The ringing in his head exploded when he saw his mother’s red SUV pull up to the curb; he almost fell off of the bench , his vision shaking like some malevolent force was using his head as a maraca.

He managed to get back to a sitting position, clinging to the bench with a grip as tenuous as his hold on sanity. It was his mom and his aunt. It had to be. There was something about coming into contact with loved ones he knew so well that was setting his mind off like a bomb. If it didn’t stop, he feared his brains would start leaking from his ears.

Both Mom and Aunt Gina rushed out of the car, followed by ten-thousand after-images. He thought he heard them yelling his name. He also thought he said “I’m fine,” but all that came out was a thin stream of pale vomit splattering on the pavement between them.

He felt a little better after that, glad he hadn’t eaten much lately. The rattling subsided just enough for him to hear the sounds he was making, a meaningless “bar bar bar,” like an ancient Persian trying to speak to an Athenian. He held up a hand, but could not scrape together the equilibrium to stand.

“My God Joey,” yelled his mother, “what’s wrong?”

“Seizure! He’s having a seizure!” said Aunt Gina hysterically.

His mother sat on the bench and put an arm around him, trying to hug him into submission. His aunt did the same on the other side. Joe felt his teeth rattle so hard his jaws hurt; it sounded like a skeleton falling down the stairs. “F-f-f-f-f-f-f-f-f-f-f-f-f-f-f-f-f-fine,” he managed to say.

“Oh my God, you are not fine,” said his mother. “Gina, call 9-1-1!”

“N-n-n-n-n-n-n-n-n-n-n-n-no!” Joe said, spittle flying. “F-f-f-f-f-f-fever. S-s-s-s-s-s-s-started last n-n-night.” The shaking in his head subsided like an ocean of molasses, but ebb it did. “Th-th-th-th-thought it would g-g-g-g-go away. I’m c-c-c-c-c-cold,” he said. His strength returned enough for him to lift an arm and wipe his mouth. “God, my head . . .” It felt like a bowling ball had been lodged in his sinus cavity and was expanding like a balloon, determined to blow up his face like a Pelean eruption.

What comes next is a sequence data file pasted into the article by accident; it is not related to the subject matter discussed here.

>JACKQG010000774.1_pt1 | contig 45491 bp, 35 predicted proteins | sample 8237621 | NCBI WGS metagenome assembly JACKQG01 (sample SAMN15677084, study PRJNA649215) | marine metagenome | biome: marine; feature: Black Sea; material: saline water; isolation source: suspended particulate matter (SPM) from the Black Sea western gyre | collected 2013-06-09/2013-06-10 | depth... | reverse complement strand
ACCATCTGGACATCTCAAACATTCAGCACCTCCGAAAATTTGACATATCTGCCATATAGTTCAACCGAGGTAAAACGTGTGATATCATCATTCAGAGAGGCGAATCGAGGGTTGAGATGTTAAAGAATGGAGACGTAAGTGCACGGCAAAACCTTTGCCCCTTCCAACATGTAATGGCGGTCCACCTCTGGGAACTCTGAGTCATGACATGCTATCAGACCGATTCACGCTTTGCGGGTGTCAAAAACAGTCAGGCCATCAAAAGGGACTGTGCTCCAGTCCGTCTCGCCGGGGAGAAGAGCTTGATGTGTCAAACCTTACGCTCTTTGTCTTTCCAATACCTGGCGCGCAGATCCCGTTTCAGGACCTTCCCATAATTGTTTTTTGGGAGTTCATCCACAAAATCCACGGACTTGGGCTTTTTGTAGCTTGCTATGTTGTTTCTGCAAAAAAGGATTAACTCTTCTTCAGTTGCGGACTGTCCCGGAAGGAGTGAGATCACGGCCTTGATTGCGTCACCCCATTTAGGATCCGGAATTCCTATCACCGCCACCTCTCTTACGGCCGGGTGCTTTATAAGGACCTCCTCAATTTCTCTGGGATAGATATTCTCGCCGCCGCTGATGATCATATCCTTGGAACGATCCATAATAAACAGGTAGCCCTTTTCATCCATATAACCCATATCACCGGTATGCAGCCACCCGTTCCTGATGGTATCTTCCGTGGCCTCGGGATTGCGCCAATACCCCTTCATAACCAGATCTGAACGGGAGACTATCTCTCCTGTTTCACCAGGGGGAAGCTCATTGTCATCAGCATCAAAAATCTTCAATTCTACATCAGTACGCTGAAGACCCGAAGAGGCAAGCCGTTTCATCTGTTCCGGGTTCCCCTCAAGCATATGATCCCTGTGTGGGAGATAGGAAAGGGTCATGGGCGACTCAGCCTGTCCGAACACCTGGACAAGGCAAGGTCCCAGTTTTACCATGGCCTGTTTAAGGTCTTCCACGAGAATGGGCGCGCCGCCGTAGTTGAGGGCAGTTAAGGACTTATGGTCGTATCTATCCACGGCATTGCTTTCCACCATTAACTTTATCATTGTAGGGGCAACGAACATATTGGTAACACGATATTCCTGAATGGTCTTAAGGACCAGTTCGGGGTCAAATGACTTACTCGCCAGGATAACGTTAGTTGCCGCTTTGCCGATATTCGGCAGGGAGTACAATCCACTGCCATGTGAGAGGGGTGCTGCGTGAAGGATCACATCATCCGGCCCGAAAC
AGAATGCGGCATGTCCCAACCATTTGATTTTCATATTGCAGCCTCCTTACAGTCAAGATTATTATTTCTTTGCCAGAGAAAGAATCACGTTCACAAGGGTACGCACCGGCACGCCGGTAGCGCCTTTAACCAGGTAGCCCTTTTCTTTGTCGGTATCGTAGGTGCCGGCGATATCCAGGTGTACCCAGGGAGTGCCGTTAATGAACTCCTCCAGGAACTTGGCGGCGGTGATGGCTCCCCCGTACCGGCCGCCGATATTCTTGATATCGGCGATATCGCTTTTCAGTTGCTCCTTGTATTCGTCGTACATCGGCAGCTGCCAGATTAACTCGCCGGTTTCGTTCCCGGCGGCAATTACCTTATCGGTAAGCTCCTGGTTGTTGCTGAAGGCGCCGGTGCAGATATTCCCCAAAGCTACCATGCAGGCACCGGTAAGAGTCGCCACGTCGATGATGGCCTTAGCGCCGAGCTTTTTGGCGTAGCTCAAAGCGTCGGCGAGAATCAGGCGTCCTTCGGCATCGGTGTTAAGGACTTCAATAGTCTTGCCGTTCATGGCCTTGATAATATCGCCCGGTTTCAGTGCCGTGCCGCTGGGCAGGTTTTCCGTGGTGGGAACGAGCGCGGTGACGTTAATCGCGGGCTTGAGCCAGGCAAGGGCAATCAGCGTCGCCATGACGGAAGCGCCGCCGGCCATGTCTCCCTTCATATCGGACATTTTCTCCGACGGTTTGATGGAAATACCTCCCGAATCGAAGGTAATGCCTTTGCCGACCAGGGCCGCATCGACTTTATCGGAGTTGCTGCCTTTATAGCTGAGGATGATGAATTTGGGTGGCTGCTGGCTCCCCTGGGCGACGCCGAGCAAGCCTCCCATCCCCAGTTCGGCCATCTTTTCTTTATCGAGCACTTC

He felt his mother’s reassuring hands rubbing his shoulder. “Joey, let’s go to the hospital.”

“N-n-n-n-no. I th-th-think breakfast will do the t-t-trick.” He clenched his jaw to stop the chattering until the muscles hurt. “C-c-c-coffee always helps.

“That’s the Italian side of you,” Aunt Gina said. “The side that never says die. Just look at me!”

Joey did. She was his mother’s twin sister. They looked identical, right down to the reddish hue they dyed their hair, Aunt Gina being slightly thinner. Although Joe looked like a Gallagher, all rounded face and blue-eyes, his mother like to claim he had inherited all of the Rossi common sense and none of the Gallagher temper.

“How are you feeling?” Joe asked his Aunt.

Aunt Gina gave his cheek a strong pinch that made him wince; the woman had a death grip that could rival a C-clamp. “That’s just like you, thinking of everyone else but yourself. I’m doing great, Joey. I couldn’t feel better, now that I’m face to face with my savior.” She took his face with both hands and planted a loud kiss on his forehead.